So I’m back in Canada. My plane did not crash. And if you follow me on Twitter, you will already be aware that it was full of shrieking babies. Lots and lots of ear-splitting screams to keep me from slumber. Not that I generally sleep on planes anyway, but I do this thing where I pretend I’m sleeping because I have this strange belief that if I just lie still and keep my eyes shut, that is basically as good as sleeping. (It is not.)
With all the screaming, I couldn’t focus on pretending to sleep, so I had to cut that short and get back to reading one of the many books in my carry-on bag. And I had quite the selection, having spent two months doing almost nothing but buying books (well, I also did some interviews and stuff that you’ll probably hear about at some point, but you know that these are also book-related). The problem with books and travelling is that books are really, really heavy (don’t tell me to go digital. I love paper books, no matter how many trees have to die for them), and you get the same suitcase and weight allowance whether you stay in Japan for a day or a year. So I had little choice but to cram as much as I could into my carry-on and then pretend that it didn’t weigh more than the allowed ten kilos. (It did.)
After I finished the first volume of Golondrina (we’ll talk about that one later because I have thoughts!), I decided to try Shirokuma Cafe, a relatively recent acquisition, i.e., purchased after I was already well aware that the number of books I had bought would put me over the weight limit for my luggage. But a certain comics impresario was so persuasive in recounting the delights of the anime of this manga that I gradually became convinced that I had to read it. And while my poor left shoulder, which bore the burden of the overweight carry-on, has its regrets, my brain has none. Well, maybe just that I didn’t pick up Volume Two while I was at it.
If you understand Japanese, then you are already aware that the basic premise of the whole thing is a cafe run by a polar bear (shirokuma). Much like the world of Gaspard and Lisa, where the two puppies in scarves go to school with human children and with the exception of their own dog families, live in a world populated by humans, Polar Bear’s Cafe serves mostly humans, with a select few animal friends joining in the fun. None of the animals have names, though. The polar bear is Shirokuma-san, the panda is Panda-san, and so on. For some reason, this really cracked me up the further into the book I got. It just seems so incongruous, to live so fully in a human world (including walking on their hind legs) and yet not get a name of their own. What if a polar bear showed up at Shirokuma’s cafe? Would she also be Shirokuma-san?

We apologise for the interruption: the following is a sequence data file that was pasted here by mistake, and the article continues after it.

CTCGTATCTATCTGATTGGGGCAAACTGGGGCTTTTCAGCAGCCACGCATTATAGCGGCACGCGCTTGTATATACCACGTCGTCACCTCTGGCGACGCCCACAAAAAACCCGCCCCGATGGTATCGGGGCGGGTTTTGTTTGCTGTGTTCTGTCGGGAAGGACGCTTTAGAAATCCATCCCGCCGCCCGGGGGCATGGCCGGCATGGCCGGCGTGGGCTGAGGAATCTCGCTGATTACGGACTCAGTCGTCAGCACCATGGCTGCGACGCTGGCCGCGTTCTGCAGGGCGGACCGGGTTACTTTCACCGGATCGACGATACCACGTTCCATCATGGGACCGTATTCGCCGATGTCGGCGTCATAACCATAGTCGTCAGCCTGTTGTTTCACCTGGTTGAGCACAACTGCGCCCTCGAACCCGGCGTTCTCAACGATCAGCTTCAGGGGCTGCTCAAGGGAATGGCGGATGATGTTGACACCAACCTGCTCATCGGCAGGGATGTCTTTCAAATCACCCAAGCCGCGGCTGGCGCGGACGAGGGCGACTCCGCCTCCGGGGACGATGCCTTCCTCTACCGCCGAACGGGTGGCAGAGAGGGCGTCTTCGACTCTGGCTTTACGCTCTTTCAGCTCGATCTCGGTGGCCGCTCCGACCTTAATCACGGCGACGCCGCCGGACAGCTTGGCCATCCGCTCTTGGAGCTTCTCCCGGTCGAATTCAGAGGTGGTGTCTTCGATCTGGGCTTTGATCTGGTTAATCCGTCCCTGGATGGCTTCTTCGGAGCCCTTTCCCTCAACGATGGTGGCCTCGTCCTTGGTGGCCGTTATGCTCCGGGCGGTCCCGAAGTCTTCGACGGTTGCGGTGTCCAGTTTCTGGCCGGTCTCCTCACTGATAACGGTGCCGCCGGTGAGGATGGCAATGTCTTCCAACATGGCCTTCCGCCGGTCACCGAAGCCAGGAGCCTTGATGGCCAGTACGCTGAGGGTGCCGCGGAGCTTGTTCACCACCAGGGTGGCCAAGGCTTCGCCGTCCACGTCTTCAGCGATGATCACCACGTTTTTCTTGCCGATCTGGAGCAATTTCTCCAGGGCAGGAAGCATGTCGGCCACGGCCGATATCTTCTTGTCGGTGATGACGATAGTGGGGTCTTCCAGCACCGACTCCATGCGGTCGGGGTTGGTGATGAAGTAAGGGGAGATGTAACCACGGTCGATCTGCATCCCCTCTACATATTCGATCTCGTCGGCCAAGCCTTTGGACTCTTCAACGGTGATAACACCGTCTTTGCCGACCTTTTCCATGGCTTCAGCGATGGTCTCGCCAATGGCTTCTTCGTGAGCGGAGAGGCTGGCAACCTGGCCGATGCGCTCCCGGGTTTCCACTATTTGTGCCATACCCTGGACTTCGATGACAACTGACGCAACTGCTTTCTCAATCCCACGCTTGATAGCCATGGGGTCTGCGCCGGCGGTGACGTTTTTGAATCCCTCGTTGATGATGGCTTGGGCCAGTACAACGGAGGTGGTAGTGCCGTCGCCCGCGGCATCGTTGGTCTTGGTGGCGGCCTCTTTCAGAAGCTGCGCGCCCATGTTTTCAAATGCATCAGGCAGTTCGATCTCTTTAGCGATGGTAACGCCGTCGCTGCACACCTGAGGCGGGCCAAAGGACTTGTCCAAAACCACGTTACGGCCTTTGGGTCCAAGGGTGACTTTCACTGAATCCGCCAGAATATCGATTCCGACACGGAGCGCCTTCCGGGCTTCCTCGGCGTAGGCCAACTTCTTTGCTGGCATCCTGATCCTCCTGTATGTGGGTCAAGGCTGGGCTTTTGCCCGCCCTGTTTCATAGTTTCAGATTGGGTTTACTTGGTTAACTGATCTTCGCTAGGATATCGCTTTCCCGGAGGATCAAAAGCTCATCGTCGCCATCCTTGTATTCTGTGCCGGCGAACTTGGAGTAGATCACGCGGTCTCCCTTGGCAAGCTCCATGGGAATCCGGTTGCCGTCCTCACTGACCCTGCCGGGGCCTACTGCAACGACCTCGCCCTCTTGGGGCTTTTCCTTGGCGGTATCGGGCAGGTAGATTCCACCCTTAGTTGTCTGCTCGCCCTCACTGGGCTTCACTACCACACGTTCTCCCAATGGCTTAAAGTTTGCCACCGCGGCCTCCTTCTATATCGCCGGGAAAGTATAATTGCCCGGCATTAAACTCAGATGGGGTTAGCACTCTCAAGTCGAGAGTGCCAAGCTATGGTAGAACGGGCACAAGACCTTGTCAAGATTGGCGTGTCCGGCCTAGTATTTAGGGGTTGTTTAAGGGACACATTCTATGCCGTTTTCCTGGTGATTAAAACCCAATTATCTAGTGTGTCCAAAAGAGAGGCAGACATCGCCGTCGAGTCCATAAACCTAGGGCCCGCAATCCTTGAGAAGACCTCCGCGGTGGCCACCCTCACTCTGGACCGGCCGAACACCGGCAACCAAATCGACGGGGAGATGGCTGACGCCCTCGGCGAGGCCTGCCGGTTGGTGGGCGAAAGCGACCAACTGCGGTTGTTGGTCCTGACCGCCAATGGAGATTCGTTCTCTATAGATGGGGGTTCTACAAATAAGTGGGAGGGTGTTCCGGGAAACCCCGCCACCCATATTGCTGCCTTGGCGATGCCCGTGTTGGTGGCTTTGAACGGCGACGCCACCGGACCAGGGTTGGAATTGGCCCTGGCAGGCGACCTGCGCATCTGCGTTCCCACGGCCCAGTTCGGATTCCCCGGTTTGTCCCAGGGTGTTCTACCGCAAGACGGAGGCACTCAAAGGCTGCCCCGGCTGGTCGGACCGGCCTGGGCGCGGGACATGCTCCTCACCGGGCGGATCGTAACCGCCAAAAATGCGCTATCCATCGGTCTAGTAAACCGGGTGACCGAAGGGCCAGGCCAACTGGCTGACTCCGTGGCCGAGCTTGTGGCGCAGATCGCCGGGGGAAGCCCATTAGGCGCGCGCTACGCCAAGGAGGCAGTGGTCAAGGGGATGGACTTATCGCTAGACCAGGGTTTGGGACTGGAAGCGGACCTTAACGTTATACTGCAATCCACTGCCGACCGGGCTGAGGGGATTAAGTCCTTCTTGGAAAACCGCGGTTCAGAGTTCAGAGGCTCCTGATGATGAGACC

This is author Higa’s debut work and you can see this in the fact that the book starts off with four-page stories, which soon grow in length as the popularity of the whole thing takes off. The early four-page stories tend to follow a set format: Panda and Shirokuma hang out, Panda says something that Shirokuma puns around with, and then the punchline. It works surprisingly well and I missed Shirokuma’s puns in the later stories.
And the puns could actually help you out if you’re a Japanese learner. They’re all hilariously illustrated, with Shirokuma acting out each of his word plays behind Panda’s back. Another learner-friendly bit is the furigana accompanying all kanji. Plus the ideas, while hilarious, are not particularly complex.
For instance, Panda gets a job at the zoo. As a part-time panda. At the interview, when offered the position of panda, he seems disappointed and the interviewer is quick to mention that they are also looking for a gorilla and a moon bear, but after imagining himself in costume as these animals, Panda accepts the panda position. He mostly sleeps in the panda enclosure, while occasionally giving a little something extra to kindergarten kid tours by rolling around inside a tire.
Or Panda dreams of being “wilder” somehow and wishes he could escape his boring panda life. So Shirokuma takes him to Grizzly’s bar, where gorillas play darts and shit gets real. (And of course the grizzly bear runs a scarytown diner style bar! Of course!) When Panda gets drunk, an alligator tries to eat him, but Grizzly scares him off. Although Grizzly is nearly as scary as the alligator.
Or Shirokuma and Panda go fishing off the pier and are greeted by a well-meaning human. “Hi, Shirokuma! Hi, Panda!” To which Panda sniffily replies, “ We actually have names, you know.” Both bears then give ridiculous and completely fake names. “So Ijuin? Really?” asks Panda of Shirokuma’s fake name after the human has shuffled away in embarrassment. “Of course it’s fake,” Shirokuma replies.
What really makes this comic work for me is the surprisingly realistic depictions of the animals. These are not cutesy cartoon versions of wild animals. Higa clearly references photos when drawing the animals, and yet the humans are cartoonish and lacking detail. Which works. After all, the humans are not even close to the main point of Shirokuma Cafe. It’s all about the strange lives of animals that hang out in cafes run by polar bears. (The stand-off between King Penguin and Emperor Penguin is particularly hilarious.) (As is Panda’s plaintive plea, “What’s the harm in a panda just lying about?”)